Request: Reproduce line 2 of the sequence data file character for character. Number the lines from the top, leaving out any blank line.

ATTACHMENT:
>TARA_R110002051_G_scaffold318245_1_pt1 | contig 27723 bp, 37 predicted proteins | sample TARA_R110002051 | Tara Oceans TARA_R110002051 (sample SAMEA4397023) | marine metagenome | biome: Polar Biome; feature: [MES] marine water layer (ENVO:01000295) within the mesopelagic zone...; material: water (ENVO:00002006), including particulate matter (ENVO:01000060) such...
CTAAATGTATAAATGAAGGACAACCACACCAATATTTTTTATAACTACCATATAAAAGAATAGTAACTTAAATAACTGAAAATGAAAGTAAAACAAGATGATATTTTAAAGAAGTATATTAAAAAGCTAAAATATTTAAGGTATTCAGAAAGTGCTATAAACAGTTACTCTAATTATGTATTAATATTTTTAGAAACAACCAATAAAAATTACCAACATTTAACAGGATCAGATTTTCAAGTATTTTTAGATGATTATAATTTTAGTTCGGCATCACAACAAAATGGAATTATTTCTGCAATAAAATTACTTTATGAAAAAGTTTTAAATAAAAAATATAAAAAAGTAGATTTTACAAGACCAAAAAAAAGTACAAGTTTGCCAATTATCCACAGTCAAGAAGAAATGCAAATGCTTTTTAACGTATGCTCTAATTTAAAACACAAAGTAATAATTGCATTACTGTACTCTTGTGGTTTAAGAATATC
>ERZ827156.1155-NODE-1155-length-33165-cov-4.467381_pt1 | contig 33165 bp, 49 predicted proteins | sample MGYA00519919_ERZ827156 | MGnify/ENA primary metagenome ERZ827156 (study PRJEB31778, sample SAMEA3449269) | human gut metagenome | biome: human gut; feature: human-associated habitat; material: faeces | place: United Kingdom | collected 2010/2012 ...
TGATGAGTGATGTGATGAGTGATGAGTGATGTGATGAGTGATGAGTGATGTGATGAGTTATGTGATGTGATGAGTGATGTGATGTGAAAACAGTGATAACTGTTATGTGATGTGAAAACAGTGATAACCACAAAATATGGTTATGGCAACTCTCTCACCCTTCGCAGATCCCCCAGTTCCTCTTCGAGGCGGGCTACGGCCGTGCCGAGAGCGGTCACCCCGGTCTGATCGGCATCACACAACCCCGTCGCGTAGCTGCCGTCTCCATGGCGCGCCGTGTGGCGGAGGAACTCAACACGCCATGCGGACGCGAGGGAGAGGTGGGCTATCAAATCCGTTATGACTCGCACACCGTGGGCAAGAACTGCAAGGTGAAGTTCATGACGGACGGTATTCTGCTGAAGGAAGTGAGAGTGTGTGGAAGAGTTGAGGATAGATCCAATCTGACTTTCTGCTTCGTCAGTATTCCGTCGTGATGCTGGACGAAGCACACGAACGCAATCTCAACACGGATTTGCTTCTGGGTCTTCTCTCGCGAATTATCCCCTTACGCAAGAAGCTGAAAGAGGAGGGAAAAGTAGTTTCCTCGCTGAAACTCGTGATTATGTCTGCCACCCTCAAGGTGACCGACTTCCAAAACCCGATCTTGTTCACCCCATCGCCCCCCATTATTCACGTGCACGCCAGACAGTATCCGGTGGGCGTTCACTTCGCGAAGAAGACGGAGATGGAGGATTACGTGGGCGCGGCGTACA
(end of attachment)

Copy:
CTAAATGTATAAATGAAGGACAACCACACCAATATTTTTTATAACTACCATATAAAAGAATAGTAACTTAAATAACTGAAAATGAAAGTAAAACAAGATGATATTTTAAAGAAGTATATTAAAAAGCTAAAATATTTAAGGTATTCAGAAAGTGCTATAAACAGTTACTCTAATTATGTATTAATATTTTTAGAAACAACCAATAAAAATTACCAACATTTAACAGGATCAGATTTTCAAGTATTTTTAGATGATTATAATTTTAGTTCGGCATCACAACAAAATGGAATTATTTCTGCAATAAAATTACTTTATGAAAAAGTTTTAAATAAAAAATATAAAAAAGTAGATTTTACAAGACCAAAAAAAAGTACAAGTTTGCCAATTATCCACAGTCAAGAAGAAATGCAAATGCTTTTTAACGTATGCTCTAATTTAAAACACAAAGTAATAATTGCATTACTGTACTCTTGTGGTTTAAGAATATC